Worth waiting in line
October 23rd, 2020
(published in The Daily Memphian)
We’ve all suffered lines.
Movie lines and concert lines and game day lines and theater lines and concession lines and restroom lines – remember those? Restaurant lines – now mostly turned into drive-thru, drive-up and drive-by lines. Teller lines and cashier lines – now spaced out at six-foot intervals. Lines for licenses and registration and tags and Real ID – now made longer. Lines on the phone waiting for somebody, anybody, in customer service to answer. Lines to buy tickets and pay tickets and show tickets. And all the lines posted online about lines. And all the tired pickup lines given a rest during COVID.
I waited in line today.
All sizes, shapes, and varieties were in line with me. Daughters spoke to mothers, sons to fathers, brothers, sisters, and friends to each other. Husbands, wives, partners, and strangers visited. Individuals kept their own company. There were a few children and the occasional dog wandered by, but this was an adult line, an adult event at the end of it, a privilege afforded to everyone in it, the envy of the world.
It was long. I was getting both thirsty and in need of a bathroom. My legs hurt.
It was beautiful.
This was the longest line of its kind I’ve ever stood in, and I’ve stood in them all, never missing this opportunity in 50 years. If that sounds like a self-congratulatory pat on the back, so be it. I’ve missed a lot of birthdays I should have recognized, anniversaries including my own, God knows how many meetings and appointments, dinner parties and cocktail parties, kids’ games and performances, and, in the time of plague, I’ve misplaced entire weeks – make that months.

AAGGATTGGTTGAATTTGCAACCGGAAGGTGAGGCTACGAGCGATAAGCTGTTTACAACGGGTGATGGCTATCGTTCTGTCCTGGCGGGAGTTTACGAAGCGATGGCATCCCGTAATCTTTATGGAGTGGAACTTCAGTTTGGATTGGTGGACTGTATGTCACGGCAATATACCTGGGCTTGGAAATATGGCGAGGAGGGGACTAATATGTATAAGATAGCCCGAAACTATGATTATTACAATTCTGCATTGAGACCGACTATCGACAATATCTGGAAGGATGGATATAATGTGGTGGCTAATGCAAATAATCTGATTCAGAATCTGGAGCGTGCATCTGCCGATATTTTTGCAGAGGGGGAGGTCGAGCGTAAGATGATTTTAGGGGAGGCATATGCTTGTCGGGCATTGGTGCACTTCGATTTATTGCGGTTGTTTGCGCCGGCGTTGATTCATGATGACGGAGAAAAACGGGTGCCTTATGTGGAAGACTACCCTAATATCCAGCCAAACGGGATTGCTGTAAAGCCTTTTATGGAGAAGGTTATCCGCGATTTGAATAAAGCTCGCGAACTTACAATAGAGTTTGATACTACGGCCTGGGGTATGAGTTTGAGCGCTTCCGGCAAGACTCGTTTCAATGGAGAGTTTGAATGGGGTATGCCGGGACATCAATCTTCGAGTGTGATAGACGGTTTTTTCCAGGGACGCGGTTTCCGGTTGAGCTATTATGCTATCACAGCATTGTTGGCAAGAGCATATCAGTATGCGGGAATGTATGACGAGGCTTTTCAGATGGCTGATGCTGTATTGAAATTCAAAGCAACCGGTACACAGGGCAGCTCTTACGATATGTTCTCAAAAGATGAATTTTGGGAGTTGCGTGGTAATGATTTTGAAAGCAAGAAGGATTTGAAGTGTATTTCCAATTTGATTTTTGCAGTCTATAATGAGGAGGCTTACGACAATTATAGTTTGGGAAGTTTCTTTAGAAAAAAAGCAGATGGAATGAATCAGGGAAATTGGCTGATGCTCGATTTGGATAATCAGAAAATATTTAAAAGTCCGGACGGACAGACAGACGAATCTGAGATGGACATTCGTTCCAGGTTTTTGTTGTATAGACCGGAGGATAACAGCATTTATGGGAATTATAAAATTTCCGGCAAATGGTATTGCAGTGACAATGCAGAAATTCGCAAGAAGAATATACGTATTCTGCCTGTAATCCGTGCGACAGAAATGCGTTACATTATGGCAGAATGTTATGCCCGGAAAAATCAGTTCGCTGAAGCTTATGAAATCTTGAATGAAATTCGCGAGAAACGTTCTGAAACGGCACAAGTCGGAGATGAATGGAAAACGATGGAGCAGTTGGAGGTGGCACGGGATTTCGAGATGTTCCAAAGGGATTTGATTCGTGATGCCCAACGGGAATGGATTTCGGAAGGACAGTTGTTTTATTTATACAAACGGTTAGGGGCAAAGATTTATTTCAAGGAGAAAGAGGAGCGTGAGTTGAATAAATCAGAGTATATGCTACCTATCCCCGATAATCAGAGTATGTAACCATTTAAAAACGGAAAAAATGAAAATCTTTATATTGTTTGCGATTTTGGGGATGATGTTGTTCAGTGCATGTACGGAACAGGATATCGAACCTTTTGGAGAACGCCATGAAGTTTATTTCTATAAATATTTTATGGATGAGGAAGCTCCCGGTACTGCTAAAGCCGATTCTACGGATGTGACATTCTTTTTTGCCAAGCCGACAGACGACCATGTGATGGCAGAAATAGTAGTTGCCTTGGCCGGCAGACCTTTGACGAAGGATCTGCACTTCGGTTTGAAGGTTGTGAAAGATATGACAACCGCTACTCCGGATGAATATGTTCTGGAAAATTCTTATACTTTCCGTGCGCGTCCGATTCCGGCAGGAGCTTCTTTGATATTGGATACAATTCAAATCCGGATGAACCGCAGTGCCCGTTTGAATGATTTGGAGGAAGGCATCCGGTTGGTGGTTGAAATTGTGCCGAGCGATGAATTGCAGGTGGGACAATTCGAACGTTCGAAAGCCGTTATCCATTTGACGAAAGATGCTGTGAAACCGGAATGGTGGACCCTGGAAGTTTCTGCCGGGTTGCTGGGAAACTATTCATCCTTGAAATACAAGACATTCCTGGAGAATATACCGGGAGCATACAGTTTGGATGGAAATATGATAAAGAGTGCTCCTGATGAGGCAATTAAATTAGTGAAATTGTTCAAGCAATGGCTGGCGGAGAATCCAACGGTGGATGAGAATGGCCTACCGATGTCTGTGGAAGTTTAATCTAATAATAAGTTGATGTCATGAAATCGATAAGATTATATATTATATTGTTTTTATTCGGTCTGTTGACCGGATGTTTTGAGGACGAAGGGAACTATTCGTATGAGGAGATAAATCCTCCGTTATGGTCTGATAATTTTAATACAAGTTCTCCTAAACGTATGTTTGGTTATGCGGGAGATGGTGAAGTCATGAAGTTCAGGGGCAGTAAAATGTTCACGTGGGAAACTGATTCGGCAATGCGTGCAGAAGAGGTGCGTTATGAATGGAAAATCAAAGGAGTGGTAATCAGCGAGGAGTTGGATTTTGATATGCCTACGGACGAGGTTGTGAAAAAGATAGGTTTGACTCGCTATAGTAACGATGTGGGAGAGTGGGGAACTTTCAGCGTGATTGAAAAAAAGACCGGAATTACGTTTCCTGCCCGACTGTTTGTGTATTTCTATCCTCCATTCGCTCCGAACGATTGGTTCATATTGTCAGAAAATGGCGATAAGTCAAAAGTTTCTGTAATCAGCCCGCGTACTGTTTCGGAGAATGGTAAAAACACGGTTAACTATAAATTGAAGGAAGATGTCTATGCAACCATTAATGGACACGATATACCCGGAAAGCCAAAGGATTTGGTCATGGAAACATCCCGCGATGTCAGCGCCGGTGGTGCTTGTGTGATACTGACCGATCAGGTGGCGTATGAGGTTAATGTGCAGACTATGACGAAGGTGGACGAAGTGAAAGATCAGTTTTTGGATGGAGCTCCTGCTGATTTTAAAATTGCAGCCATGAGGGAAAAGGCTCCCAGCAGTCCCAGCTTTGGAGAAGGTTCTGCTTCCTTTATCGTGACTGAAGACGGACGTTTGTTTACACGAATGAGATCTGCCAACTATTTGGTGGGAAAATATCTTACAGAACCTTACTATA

I’ve never failed to vote.
I’ve voted Republican, Democrat and Independent, leaned to the right on this, to the left on that, split tickets, and held views conservative to progressive, libertarian to socialist. I have never considered a single vote of mine to be wasted, because it was my vote, mine alone to make, and proof of my participation as a citizen of this city, state, and country, and of the privilege and resp[omsibility of that citizenship.
Colleagues here and media across the country have provided statistics about the impressive turnout for early voting. Predictions have been made based on the turnout. Warnings have been issued about those predictions. Analysis has been offered.
The beauty of the length of this line was in the larger meaning, at least to me:
We, the people, will not denied the right to vote.
Those who would arbitrarily close polls, those who would limit early voting and voting by mail, those who would artificially limit voting stations or machines, those who would sabotage the post office physically or by propaganda, those who would impose draconian standards on registration and voter identification, those who would send “watchers” to intimidate voters – all those who would suppress the vote have missed the angry irony of their actions.
By declaring voter fraud where there is none, they themselves are guilty of voter fraud.
By keeping eligible people from voting and others from registering, they themselves make those people even more determined to vote.
By threatening a free and open election and refusing to agree to a peaceful transition of power, they themselves assure a majority electorate even more dedicated to those cornerstones of American democracy.
They assure long lines like mine here and around the country waiting to vote.
America’s exceptionalism is independence. Anyone, right or left, who attempts to take that away does so at their own peril.
A week or so before early voting began, I overheard a story. Seems a Memphis couple in their early 80’s was on their way driving to their place in New Mexico to remain through Christmas.
“It’s 17 hours out there,” the storyteller quoted them, “and we should have our early voting form waiting for us. If it’s not there, we’re turning around and driving 17 hours back to vote.”
That’s what I’m talking about.
I’m a Memphian, and you haven’t already, go get in line.
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